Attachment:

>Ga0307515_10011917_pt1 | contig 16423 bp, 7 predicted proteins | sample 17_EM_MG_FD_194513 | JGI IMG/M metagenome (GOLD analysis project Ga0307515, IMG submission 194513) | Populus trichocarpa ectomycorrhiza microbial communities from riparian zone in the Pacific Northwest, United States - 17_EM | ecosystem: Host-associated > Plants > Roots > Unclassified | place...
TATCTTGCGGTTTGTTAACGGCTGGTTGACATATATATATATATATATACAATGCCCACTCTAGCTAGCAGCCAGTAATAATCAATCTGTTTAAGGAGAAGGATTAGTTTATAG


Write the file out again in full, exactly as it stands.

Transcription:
>Ga0307515_10011917_pt1 | contig 16423 bp, 7 predicted proteins | sample 17_EM_MG_FD_194513 | JGI IMG/M metagenome (GOLD analysis project Ga0307515, IMG submission 194513) | Populus trichocarpa ectomycorrhiza microbial communities from riparian zone in the Pacific Northwest, United States - 17_EM | ecosystem: Host-associated > Plants > Roots > Unclassified | place...
TATCTTGCGGTTTGTTAACGGCTGGTTGACATATATATATATATATATACAATGCCCACTCTAGCTAGCAGCCAGTAATAATCAATCTGTTTAAGGAGAAGGATTAGTTTATAG